Like clockwork, every time there’s a mass school shooting, the Left declares it an epidemic and demands more gun control.

There’s just one problem: there is no epidemic. School shootings are at historic lows.

This is not to dismiss very real tragedies that have affected so many—too many—families and communities. Nor is it to end conversations about the problem of school shootings. The lack of an epidemic should by no means silence important dialogue.

When Donald Trump tweeted Wednesday about the “South African Government…seizing land from white farmers” and the “large scale killing of farmers,” many observers were quick to say that the president—and Fox News’s Tucker Carlson, who reported on the issue and inspired Trump’s tweet—were parroting white supremacist and alt-right talking points.

It’s true that white supremacists themselves approved of the president’s tweet. But it’s a dangerous assumption to associate them with Trump.

Yes, for some time, white supremacists, for obvious reasons, have been talking about “white genocide” in South Africa, promoting a narrative that white farmers are being murdered in large numbers. And white farmers and others have been murdered, more than just a few.

However, as BBC News reported last year, the motivations are debatable. “The South African Police Service has argued that the majority of attackers are motivated purely by a desire to rob farmers,” it said, “but the country’s Institute of Race Relations has warned there may be a racial element to some of the attacks.

“According to the best available statistics, farm murders are at their highest level since 2010-11,” the BBC noted a year ago. “South Africa’s Police Service says 74 people were murdered on farms between April 2016 and March 2017, up from 58 in the previous year.” However, more recent data shows that South African farmer murders are at a 20-year low.

So whether the “large scale killings” Trump described are actually happening is debatable at best, though statistics are probably of little comfort to slain farmers and their families. Our hearts go out to them, politics aside. Conversations and even news reports—whether on Fox News or elsewhere—should happen.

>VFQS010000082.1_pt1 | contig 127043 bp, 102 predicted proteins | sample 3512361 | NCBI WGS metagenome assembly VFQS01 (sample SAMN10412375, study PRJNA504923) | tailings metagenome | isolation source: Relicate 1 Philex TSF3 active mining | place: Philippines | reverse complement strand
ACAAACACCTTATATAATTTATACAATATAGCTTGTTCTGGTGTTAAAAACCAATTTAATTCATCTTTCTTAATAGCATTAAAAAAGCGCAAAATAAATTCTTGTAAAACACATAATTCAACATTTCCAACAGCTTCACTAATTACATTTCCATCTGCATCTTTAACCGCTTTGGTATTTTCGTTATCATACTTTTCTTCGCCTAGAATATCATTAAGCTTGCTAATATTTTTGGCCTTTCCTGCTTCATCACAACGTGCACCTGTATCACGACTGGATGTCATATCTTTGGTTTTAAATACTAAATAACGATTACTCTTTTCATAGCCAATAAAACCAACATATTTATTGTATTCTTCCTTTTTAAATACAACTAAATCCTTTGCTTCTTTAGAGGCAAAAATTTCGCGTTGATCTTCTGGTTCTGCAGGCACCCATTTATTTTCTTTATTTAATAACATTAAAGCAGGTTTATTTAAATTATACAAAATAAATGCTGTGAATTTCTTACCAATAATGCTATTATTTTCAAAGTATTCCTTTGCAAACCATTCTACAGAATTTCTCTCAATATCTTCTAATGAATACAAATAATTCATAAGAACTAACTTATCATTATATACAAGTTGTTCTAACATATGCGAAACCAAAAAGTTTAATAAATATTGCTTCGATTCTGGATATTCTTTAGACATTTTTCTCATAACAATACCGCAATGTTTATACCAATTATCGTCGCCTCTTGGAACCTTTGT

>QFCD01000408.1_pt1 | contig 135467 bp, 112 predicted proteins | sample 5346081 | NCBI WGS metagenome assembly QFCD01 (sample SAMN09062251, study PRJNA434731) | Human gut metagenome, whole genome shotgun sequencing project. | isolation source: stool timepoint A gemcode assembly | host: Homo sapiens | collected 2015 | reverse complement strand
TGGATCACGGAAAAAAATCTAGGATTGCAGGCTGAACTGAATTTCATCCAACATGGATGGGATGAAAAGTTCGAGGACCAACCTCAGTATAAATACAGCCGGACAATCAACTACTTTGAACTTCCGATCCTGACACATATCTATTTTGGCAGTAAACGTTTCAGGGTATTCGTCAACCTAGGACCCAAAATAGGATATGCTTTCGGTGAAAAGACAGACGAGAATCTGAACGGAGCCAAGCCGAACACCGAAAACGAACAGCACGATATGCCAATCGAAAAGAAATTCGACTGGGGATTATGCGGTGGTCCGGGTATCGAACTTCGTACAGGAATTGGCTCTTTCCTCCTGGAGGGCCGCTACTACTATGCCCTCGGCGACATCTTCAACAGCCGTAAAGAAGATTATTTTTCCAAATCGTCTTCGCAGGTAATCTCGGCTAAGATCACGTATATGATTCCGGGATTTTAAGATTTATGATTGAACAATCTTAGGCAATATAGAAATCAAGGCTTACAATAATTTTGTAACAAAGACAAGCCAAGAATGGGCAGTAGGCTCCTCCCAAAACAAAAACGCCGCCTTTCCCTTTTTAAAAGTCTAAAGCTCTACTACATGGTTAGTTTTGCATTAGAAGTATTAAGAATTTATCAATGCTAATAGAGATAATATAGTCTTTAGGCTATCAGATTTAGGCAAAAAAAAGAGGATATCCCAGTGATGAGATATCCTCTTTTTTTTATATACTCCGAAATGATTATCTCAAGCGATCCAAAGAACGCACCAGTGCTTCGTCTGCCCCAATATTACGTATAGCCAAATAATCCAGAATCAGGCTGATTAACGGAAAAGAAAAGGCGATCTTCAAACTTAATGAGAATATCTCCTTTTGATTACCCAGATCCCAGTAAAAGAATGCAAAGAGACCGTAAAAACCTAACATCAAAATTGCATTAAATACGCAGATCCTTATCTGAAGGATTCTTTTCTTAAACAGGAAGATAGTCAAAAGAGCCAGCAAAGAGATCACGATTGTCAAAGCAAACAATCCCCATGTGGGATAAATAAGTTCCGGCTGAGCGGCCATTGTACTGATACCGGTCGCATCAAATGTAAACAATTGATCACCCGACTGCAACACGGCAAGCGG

What is not debatable is South Africa’s new land-grabbing policy.

The Cato Institute’s Marian Tupy reported on Monday that “South Africa’s government has begun expropriating privately-owned farmland without financial compensation, thereby ignoring the post-apartheid political settlement, which allows for land redistribution in the country on a ‘willing buyer, willing seller’ basis.”

“Eighteen years ago, Zimbabwe embraced a similar policy,” Tupy observed. “As a consequence, South Africa’s northern neighbor’s economy collapsed and the country descended into penury and political violence.” He added: “This scenario is likely to repeat itself in South Africa.”

Tupy was Carlson’s guest on Wednesday night (probably not a coincidence following Tupy’s report two days prior, and last I checked Cato is not a white supremacist organization), where he expounded on his concern over South Africa’s new policy. Carlson said Fox News had reached out to the State Department but had largely been rebuffed.

This was when Trump tweeted directly at Fox News and Carlson saying he had asked Pompeo to look into it.

The president of the United States had watched a news report about something dire happening in another country and said he would check on the situation because he could. He was answering Carlson’s question. No one should be surprised that Trump would do something so direct, given everything we know about him.

The context was that a Fox News host had talked mostly about government expropriated land while mentioning the reported violence in tandem. Yet Trump’s “large scale killing” line became almost the entire focus of criticism by the media.

That Trump and Carlson are taking their talking points from neo-Nazis seems absurd once one takes into account the full circumstances of what occurred, something most mainstream outlets have not done in their eagerness to tag both men as racists. Is the Cato Institute a bastion of bigotry? Of course not.

I have spoken out against the alt-right and its promoters more than many on the Right. But part of those efforts has also been to criticize a media all too eager to portray things as alt-right that aren’t. Doing this has only empowered a vile movement that has thankfully lost most of its steam.

Last week, I wrote what amounted to the alt-right’s obituary after their pathetic “Unite the Right 2” event in Washington, D.C. Now I’m explaining why the president of the United States and one of Fox News’s most popular personalities are not actually white supremacist point men.

I wish the media would stop being an unwitting ally to genuine racists so often. There seems to be only two groups that want everyone to believe that the alt-right’s numbers and influence are greater than they are—the alt-right themselves and left-leaning journalists.

“Pushing back against racial discrimination is always worth doing and yet for some reason—a reason nobody really explained—luminaries in the media disagree,” said Carlson, defending his report after the president’s tweet. “In an Orwellian turn, various news outlets suggested it was somehow racist to oppose the racist policies of the South African government, even Nazi-like.”

Though South Africa’s complicated history and politics should be included in this discussion, Carlson is not wrong.

Donald Trump should think before he tweets—but more importantly, the mainstream media should think before they portray conservatives as promoting racism even when it’s not true.

Jack Hunter is the former political editor of Rare.us and co-authored the 2011 book The Tea Party Goes to Washington with Senator Rand Paul.